The most significant Alemtuzumab Multiple Sclerosis trials have been in Canada.  There, an important trial has shown that Alemtuzumab MS treatments kept relapses from occurring in more than 70% of the participants.  The study goes on to report that not only did these patients have no relapses, but they showed “no clinical disease activity.  This is statistically much better than patients that were treated with subcutaneous interferon Beta-1a.  Interferon Beta – 1A, also known as Rebif only showed a 48.5% relapse free rate while the Alemtuzumab Multiple Sclerosis treated patients had a relapse free rate of about 90%.  The study was conducted in Toronto, Canada.  The patients got 5 injections in the first week of the study and then 3 more on consecutive days a year later.


Outcomes for the Alemtuzumab MS treatment was the same even when dosage varied.


The Alemtuzumab (MS) Multiple Sclerosis study was done with two different dosage amounts.  One group of the MS patients got 12mg/day doses while the other group doubled the dosage at 24mg/day. The results ended up being combined by the study’s sponsor, Genzyme, because the results were statistically identical.  With the drug Alemtuzumab, Multiple Sclerosis is attacked by depleting both the T-cells and the B-cells.  These cells are thought to mistakenly target nerve structures that are healthy.  Attacking both of the cells at the same time may be the critical difference with Alemtuzumab. MS patients have reason to be optimistic, but of course should discuss this therapy course with their doctor before deciding it is correct for them, as there are side effects to consider as is always the case.  The most serious side effect seems to be increased risk of infection, which is a common side effect with most MS treatment options.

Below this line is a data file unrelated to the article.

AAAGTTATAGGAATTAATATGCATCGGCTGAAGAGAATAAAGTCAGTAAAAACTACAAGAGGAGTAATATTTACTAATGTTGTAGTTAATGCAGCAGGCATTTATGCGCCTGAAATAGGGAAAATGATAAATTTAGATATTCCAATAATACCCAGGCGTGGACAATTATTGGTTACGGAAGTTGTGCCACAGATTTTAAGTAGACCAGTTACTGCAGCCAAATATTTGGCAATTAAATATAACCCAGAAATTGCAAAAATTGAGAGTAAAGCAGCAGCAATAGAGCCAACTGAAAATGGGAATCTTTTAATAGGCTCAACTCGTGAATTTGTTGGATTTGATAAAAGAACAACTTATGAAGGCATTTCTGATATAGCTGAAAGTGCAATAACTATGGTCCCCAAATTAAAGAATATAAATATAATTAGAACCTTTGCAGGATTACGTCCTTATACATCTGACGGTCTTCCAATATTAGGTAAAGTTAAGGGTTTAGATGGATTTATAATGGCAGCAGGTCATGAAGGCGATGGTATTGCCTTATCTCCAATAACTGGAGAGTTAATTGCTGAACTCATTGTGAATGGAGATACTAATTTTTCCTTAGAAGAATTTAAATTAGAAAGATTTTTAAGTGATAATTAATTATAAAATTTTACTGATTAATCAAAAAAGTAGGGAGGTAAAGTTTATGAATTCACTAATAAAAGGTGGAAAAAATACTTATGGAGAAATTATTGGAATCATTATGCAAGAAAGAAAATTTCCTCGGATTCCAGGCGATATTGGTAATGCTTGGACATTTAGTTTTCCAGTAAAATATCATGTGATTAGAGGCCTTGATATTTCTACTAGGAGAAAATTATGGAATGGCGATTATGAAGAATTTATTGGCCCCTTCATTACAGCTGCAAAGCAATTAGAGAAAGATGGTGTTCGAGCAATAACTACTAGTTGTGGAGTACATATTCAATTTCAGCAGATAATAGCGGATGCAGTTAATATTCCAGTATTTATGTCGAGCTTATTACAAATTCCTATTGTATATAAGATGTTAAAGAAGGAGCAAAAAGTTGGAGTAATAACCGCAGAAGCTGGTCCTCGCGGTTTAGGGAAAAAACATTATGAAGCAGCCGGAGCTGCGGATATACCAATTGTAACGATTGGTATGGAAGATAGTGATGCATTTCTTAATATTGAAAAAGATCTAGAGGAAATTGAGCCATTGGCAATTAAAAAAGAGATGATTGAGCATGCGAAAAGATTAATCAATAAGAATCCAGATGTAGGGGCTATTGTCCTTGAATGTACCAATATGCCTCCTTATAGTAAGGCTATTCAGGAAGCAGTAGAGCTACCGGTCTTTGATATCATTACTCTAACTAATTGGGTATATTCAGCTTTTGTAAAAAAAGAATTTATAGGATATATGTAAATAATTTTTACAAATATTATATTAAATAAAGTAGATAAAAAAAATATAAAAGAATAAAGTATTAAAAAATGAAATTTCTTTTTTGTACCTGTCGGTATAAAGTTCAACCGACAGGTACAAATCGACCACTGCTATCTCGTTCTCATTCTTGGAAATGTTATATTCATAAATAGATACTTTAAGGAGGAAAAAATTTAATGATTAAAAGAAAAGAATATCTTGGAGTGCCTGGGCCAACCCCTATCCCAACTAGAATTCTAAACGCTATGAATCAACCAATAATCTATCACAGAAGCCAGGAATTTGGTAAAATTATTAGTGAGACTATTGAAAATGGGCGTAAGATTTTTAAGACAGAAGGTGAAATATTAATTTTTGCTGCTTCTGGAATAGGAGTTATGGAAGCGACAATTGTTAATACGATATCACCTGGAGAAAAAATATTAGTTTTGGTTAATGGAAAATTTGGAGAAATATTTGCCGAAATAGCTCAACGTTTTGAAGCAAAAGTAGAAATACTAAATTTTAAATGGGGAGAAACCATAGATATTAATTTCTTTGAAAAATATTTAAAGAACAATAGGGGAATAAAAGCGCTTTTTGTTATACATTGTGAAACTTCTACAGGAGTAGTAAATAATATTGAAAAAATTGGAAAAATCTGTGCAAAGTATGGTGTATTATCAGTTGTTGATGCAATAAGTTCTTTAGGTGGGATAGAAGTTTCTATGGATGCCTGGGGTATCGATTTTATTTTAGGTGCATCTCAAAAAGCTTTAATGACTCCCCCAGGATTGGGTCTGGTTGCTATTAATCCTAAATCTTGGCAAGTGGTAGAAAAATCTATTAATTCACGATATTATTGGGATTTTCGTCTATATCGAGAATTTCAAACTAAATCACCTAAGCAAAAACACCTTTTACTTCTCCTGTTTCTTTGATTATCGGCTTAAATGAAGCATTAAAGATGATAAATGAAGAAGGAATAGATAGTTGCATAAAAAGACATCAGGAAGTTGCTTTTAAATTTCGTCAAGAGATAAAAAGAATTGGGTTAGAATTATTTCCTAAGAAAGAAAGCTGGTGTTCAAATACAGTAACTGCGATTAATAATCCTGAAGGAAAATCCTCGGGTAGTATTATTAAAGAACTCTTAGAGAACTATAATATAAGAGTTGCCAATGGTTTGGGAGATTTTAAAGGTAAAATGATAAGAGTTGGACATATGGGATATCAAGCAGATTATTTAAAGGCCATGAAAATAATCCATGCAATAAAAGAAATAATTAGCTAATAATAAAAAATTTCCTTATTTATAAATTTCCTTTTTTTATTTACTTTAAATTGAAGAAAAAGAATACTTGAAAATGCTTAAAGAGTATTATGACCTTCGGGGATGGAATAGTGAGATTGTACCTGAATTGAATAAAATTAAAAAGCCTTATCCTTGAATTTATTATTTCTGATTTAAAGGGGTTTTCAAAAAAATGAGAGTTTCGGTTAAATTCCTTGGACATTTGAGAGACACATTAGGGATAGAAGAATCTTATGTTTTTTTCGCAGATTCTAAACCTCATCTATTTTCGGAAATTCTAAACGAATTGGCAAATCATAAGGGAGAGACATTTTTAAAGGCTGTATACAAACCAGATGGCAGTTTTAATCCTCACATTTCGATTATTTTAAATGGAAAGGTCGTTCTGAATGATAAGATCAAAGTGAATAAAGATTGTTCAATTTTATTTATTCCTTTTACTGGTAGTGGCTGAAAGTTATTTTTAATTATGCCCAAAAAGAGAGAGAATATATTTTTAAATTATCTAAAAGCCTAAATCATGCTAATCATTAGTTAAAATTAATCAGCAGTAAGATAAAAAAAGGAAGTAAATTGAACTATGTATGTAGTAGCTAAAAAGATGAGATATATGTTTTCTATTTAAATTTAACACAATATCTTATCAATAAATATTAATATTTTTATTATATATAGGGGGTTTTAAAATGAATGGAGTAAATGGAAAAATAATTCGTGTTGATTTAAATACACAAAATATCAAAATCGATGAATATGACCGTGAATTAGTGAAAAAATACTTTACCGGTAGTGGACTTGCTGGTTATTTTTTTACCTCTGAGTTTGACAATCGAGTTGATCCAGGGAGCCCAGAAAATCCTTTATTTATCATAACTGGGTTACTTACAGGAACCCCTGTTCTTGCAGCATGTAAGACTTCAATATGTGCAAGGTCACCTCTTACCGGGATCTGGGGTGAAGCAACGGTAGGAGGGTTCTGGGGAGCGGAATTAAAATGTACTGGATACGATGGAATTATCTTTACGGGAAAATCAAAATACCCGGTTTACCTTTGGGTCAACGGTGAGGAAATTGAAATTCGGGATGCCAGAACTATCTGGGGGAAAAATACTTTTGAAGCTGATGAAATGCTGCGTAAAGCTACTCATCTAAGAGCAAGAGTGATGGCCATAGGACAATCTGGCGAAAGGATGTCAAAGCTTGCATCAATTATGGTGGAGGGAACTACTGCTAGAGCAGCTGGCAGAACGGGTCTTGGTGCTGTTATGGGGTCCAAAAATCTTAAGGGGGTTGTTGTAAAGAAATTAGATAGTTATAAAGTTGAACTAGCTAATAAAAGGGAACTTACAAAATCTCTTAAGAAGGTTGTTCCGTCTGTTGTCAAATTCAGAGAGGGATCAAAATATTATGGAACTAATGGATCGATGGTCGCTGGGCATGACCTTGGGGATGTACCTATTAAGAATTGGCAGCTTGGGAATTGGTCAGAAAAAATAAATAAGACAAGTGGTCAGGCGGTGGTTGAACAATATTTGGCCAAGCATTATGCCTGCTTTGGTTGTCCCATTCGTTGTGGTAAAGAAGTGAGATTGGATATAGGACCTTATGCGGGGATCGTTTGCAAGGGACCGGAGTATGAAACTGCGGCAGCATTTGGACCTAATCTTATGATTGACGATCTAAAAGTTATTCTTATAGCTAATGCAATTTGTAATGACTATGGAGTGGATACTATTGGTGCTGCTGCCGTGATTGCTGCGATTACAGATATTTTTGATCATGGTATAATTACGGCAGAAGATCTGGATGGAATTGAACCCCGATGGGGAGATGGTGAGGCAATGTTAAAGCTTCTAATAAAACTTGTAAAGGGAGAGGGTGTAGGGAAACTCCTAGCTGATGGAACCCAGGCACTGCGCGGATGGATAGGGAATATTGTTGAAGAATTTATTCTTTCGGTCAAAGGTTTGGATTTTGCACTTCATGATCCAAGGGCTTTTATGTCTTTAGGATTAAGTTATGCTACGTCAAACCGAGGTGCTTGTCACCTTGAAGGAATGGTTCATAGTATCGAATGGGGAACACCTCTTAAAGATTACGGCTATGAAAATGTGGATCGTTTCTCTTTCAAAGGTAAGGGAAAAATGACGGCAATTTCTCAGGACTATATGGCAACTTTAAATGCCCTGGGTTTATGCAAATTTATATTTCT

Autoimmune disease after Alemtuzumab MS treatment


One unwelcome side effect of Alemtuzumab MS treatment has been the onset of autoimmune disease.  One study has as many as 22.2% of the participants treated with Alemtuzumab went on to develop autoimmune disease.  Sex and age of the patients didn’t seem to be a factor in any of these cases, but smoking or a family history of autoimmune disease did seem to have a role.  Thyroid autoimmune disease was the most commonly seen, comprising 15.7% of the cases seen.  This important result should be shared with anyone considering Alemtuzumab MS treatment, so they can discuss the possible benefits and compare them to the risks with their physician.  It shouldn’t be the deciding factor but nevertheless must be accounted for.